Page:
“Memory resides in specific details, not in abstract notions like ‘beautiful’ or ‘angry.'”

A Fine Line

BarringtonWho better to write a book about writing memoirs than Judith Barrington? She can speak from experience as an author and teacher. In this book, which is widely used in college courses and has sold more than 100,000 copies, she speaks to those who “aspire to the highest literary standards.” Rather than simply providing suggestions for topics to write about, she describes, for example, the three elements that memoirs should have: scenes, summaries, and musings. She urges people to find the integrity of the story. Because the way we remember things changes over time, she advises aiming for honesty.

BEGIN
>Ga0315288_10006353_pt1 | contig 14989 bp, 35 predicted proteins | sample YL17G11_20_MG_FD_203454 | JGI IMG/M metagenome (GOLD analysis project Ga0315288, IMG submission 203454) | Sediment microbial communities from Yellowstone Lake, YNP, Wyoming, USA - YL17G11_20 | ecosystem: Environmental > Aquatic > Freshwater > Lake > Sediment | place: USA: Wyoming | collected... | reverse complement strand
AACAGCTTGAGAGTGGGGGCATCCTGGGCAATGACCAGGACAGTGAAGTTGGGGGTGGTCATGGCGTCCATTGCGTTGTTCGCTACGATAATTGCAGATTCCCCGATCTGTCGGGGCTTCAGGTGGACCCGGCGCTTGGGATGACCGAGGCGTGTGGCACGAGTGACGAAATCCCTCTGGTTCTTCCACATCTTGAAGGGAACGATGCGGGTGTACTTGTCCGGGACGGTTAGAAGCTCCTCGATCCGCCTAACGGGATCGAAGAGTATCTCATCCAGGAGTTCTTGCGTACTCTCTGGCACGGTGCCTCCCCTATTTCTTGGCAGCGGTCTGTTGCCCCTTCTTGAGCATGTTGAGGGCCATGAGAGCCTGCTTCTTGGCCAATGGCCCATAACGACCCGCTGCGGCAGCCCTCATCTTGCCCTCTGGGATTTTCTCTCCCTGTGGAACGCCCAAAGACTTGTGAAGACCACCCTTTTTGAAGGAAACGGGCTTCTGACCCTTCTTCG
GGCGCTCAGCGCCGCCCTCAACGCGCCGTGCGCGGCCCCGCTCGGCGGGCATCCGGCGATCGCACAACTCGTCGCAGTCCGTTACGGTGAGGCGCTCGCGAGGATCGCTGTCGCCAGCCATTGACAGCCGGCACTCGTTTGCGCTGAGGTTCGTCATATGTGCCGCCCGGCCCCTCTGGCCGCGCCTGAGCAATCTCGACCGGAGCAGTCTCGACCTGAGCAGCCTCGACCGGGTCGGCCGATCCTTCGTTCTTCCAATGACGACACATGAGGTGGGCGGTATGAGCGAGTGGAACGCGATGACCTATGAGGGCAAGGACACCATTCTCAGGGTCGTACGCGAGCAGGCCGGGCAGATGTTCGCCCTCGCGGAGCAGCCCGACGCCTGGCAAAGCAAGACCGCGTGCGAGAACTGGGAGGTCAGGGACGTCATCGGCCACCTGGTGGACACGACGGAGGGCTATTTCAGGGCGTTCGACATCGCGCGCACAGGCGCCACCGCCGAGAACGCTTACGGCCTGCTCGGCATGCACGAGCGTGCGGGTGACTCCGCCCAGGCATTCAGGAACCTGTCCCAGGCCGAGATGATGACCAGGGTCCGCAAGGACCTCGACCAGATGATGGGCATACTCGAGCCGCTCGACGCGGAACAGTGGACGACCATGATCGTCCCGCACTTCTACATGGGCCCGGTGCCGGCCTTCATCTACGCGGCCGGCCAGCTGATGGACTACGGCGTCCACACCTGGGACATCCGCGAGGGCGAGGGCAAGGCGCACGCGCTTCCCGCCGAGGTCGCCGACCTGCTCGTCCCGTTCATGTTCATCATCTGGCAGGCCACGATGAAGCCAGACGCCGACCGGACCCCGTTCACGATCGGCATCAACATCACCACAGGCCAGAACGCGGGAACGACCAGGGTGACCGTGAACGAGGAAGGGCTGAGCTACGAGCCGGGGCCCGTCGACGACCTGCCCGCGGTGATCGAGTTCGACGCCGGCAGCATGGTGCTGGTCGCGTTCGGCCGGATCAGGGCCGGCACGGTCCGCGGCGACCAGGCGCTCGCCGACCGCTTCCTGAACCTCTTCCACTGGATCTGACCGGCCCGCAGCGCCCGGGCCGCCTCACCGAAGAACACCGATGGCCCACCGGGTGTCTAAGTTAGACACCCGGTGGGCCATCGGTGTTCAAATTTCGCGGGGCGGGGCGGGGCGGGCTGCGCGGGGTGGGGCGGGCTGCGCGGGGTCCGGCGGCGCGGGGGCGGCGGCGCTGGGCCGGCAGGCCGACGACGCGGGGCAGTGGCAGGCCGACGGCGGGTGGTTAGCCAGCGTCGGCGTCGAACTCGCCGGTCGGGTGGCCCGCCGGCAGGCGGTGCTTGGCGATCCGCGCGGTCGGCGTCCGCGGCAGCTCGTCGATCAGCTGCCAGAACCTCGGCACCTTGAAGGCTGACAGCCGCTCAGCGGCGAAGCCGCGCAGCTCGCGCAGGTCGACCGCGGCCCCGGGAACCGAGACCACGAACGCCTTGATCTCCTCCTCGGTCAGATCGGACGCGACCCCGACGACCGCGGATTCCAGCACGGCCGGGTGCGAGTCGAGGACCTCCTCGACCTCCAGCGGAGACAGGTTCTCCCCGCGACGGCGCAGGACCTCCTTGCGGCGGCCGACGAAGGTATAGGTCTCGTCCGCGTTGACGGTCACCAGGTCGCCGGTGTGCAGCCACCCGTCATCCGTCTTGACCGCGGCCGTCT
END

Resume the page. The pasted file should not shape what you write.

Judith Barrington, Writing the Memoir: A practical guide to the craft, the personal challenges, and ethical dilemmas of writing your true stories, Second Edition (Portland, Oregon, The Eighth Mountain Press, 2002), p.  116.

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